Brandon man escapes bug-infested Manitoba Housing unit – Brandon Sun

Brandon man escapes bug-infested Manitoba Housing unit – Brandon Sun

A Brandon man says his life is in limbo after plans to move closer to family in Winnipeg ended in him fleeing his Manitoba Housing apartment that was infested with cockroaches and bed bugs.

Victor Bouvette, 68, is now living out of bags after returning to his original Manitoba Housing unit in Lawson Lodge on Eighth Street in Brandon. In the meantime, he’s attempting to salvage the furniture and household items he left in Winnipeg, but was told he has until Friday to remove his belongings, or they’ll be discarded.

A pensioner with heart problems, he said he doesn’t have the means to return to Winnipeg or retrieve his belongings.

Victor Bouvette stands in his new bedroom at Lawson Lodge, a Manitoba Housing apartment building in Brandon, after fleeing a bug-infested unit in Winnipeg. (Karen McKinley/The Brandon Sun)

“I have no money, I’m barely scraping by as it is and that move cost me $2,000,” he said on Tuesday. “I was very fortunate the Brandon people at Manitoba Housing got me back in so quickly. My neighbours have helped with food, and friends have loaned me some other things, but the rest of my stuff is in Winnipeg and I can’t get back there on my own.”

Bouvette said he has suffered five heart attacks and two strokes and a recent chest infection.

His original plan was to move closer to family in Winnipeg. He lived in his Brandon unit for 15 years and applied to transfer to a unit in Winnipeg, and was told there was one available in a building at 125 Carriage Rd. He has always been a tidy and respectful tenant, he said, and one of his sisters checked out the apartment for him, telling him it seemed clean and renovated.

Bouvette set sticky paper traps on the countertop of his old Manitoba Housing apartment in Winnipeg, which quickly filled with roaches. (Submitted)

Bouvette moved into the unit on July 2. The second night there, he noticed a bug scurrying under his stove. At the time he thought nothing of it, believing it was something else that came in from under his front door.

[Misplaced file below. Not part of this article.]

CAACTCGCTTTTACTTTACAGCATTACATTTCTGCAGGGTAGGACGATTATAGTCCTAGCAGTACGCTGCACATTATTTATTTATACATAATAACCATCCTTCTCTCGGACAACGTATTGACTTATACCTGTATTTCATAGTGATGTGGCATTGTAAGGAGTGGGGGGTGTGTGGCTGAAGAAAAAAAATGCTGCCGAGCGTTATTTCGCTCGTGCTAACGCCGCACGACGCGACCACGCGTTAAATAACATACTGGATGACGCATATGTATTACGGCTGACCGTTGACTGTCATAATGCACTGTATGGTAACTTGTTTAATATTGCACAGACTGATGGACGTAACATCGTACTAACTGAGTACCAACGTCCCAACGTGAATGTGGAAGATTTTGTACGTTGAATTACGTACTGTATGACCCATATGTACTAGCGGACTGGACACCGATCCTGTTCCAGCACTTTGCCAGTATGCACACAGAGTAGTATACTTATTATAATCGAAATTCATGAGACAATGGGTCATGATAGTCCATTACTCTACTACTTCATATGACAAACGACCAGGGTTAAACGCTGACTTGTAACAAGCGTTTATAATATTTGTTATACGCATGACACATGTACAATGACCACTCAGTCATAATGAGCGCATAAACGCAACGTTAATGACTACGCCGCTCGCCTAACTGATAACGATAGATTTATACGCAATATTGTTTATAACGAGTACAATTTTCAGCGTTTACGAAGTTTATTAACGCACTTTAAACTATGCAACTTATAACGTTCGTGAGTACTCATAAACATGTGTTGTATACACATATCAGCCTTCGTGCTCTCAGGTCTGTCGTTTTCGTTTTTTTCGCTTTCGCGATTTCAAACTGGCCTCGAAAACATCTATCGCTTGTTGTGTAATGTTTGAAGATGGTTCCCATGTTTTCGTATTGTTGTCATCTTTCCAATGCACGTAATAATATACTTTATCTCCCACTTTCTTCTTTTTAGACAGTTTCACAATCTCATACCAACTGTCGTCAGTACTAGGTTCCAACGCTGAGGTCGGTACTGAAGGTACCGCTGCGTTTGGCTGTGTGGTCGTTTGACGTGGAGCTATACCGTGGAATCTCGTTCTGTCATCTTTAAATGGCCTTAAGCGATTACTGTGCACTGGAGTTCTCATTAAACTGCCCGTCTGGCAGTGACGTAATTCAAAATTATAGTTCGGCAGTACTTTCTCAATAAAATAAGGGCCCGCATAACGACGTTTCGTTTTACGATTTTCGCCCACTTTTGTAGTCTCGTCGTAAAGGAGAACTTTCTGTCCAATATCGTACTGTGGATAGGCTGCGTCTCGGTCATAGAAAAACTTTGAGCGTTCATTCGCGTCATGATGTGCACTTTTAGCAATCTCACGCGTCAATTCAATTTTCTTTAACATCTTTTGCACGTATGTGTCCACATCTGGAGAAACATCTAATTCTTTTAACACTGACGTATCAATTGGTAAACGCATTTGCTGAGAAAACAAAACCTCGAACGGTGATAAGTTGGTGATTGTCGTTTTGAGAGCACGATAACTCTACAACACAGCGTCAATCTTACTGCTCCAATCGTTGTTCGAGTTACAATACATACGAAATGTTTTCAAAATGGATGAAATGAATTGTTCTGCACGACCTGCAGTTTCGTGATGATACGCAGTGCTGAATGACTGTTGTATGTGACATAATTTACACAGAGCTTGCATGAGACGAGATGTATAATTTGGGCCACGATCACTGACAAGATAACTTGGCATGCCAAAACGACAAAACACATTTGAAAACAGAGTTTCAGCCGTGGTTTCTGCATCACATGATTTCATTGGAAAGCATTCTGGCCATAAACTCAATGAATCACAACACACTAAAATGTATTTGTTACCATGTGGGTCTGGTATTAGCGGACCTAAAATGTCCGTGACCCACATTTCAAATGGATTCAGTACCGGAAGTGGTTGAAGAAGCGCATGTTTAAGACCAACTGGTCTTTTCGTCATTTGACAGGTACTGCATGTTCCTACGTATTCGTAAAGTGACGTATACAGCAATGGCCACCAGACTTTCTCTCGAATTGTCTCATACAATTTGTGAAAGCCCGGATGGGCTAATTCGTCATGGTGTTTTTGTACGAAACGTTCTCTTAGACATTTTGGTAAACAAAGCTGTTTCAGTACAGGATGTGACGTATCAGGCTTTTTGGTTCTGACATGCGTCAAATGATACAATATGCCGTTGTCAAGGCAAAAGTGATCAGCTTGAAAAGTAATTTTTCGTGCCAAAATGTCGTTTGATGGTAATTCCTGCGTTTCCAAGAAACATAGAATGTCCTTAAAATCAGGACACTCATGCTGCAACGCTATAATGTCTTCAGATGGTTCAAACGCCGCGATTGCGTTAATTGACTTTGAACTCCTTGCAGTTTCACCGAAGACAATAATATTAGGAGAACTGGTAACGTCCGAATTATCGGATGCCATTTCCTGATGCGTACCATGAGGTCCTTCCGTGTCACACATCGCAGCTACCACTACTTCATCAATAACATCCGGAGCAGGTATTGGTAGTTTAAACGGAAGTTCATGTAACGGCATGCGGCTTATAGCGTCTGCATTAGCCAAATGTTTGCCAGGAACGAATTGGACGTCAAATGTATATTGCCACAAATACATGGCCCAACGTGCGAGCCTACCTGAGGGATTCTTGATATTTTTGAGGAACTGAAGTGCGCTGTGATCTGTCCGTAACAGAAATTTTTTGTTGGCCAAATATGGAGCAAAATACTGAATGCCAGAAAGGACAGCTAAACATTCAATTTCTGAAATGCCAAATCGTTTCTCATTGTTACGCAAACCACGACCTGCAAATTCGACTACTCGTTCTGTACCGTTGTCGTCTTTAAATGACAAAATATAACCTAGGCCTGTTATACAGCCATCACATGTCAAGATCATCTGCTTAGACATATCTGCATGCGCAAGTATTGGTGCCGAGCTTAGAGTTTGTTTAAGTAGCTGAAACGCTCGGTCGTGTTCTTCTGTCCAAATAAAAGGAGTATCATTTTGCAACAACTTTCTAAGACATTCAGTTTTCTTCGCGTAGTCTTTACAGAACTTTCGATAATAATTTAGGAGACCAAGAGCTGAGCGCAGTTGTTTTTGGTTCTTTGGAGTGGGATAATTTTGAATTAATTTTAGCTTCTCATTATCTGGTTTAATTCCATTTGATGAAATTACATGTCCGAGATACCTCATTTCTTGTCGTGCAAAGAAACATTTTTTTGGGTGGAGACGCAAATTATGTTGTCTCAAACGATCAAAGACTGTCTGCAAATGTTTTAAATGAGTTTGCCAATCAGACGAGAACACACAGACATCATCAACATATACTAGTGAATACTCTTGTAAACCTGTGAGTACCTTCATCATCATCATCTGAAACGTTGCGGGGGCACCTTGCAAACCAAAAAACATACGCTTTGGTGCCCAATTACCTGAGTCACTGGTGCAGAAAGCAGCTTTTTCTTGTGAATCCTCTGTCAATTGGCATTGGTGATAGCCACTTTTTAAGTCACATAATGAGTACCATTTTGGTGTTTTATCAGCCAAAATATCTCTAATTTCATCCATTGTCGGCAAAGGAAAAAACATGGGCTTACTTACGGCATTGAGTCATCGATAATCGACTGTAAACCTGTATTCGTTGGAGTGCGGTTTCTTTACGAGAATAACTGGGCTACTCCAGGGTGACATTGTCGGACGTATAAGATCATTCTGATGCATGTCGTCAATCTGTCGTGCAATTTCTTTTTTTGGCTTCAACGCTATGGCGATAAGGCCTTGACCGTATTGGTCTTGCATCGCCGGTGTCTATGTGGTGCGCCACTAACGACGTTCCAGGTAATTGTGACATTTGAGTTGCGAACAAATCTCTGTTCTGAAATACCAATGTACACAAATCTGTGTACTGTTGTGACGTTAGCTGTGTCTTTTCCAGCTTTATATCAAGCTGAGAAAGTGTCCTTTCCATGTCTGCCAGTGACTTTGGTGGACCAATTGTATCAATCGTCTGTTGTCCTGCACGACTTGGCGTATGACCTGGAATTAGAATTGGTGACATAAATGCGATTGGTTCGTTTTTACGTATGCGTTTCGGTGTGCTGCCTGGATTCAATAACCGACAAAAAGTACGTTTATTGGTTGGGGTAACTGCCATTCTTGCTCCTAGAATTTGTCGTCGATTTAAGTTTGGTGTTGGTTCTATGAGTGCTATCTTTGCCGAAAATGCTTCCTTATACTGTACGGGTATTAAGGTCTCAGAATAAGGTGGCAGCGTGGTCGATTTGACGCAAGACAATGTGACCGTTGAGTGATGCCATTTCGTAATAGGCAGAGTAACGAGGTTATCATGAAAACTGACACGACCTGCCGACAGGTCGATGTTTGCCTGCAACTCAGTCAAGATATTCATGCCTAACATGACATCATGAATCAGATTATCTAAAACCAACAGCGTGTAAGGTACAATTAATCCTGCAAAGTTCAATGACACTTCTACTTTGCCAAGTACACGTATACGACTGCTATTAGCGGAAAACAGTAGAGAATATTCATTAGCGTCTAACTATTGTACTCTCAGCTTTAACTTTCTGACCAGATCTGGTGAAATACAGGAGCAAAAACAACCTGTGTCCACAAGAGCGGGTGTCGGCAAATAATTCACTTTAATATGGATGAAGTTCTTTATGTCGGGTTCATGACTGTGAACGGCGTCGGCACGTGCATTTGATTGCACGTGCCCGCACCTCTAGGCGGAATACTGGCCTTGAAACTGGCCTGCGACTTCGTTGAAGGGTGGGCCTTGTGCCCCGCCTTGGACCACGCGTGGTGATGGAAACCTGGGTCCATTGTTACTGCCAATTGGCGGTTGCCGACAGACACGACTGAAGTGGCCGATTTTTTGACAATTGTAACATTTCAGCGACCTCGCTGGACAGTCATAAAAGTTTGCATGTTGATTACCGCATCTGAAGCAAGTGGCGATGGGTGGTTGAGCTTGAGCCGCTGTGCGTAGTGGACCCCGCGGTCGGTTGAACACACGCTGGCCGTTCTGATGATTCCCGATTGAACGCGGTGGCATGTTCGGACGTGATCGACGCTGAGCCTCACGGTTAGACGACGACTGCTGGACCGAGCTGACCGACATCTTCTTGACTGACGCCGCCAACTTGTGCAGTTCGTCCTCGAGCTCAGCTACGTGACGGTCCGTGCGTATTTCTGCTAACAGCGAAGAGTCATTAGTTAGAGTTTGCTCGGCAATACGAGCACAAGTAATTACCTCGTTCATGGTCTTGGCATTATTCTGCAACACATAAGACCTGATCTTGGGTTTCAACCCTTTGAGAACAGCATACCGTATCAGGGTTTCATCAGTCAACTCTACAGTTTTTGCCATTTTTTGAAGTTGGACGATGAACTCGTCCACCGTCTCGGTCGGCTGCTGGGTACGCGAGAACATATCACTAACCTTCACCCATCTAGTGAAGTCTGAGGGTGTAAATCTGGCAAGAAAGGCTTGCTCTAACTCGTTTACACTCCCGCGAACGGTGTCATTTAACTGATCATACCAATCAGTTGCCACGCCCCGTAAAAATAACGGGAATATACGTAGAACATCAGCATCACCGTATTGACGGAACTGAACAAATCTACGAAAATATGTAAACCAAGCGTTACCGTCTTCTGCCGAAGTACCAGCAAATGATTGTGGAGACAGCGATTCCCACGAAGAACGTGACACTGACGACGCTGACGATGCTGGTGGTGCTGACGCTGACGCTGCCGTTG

Later that day, he discovered four cockroaches on his counter.

He went to the building management office and they gave him some sticky paper traps.

He put one on his kitchen counter. The next morning, he woke up to the countertop trap containing at least 10 roaches. The third night, another trap caught more roaches. He bought more traps from an extermination company, putting them down around his kitchen, under his chesterfield and next to heating grates. Every night, he said, there were more roaches.

After he contacted the building management office again, he said one staff member gave him more traps and also tried to plug some holes that may have been entry points with spray-foam insulation.

That didn’t work, either.

He would see cockroaches crawling on the walls, getting into his food, even in his bed.

“Every time I came into my unit, I’d step on four or five of them,” he said. “I’m sitting down, reaching for my tea and they are already in my cup.”

He said he was told a maintenance crew that works for the province was coming to spray insecticide this Friday. He learned the building has had a roach problem for 18 years. He also discovered bed bugs in his unit.

It got so bad, he said, he resorted to sleeping in his bathtub with traps around the rim. Even then, he woke up to roaches crawling around the tub and stuck in the traps. His family stopped visiting him when they learned about the roach infestation, which he said he understands knowing how quickly they can infest another place.

Without any help, and roaches and bed bugs coming in droves, he walked out of his apartment. Without money for a cab or bus fare, he hitchhiked back to Brandon. He told Manitoba Housing in Brandon what happened to him, and they quickly arranged for him to move back into his old unit.

While happy to be in a roach-free apartment, he is living with virtually nothing. He was able to get his bed and TV back, but most of his clothes and personal belongings remain in Winnipeg.

“I can’t get back to Winnipeg, my family can’t help and I know some of my belongings are salvageable,” he said. “I am so grateful for everyone who’s helped me and Brandon’s Manitoba Housing team has been wonderful in helping me. No one should have to live like that. I’m still waking up every 20 minutes or so at night, looking around for bugs.”

He is open to any assistance to get his belongings back, he said.

The Sun contacted Manitoba Housing multiple times on Tuesday. By Wednesday evening, a spokesperson for the provincial government said they were still gathering information and would provide a response on Thursday.


» Twitter: @karenleighmcki1

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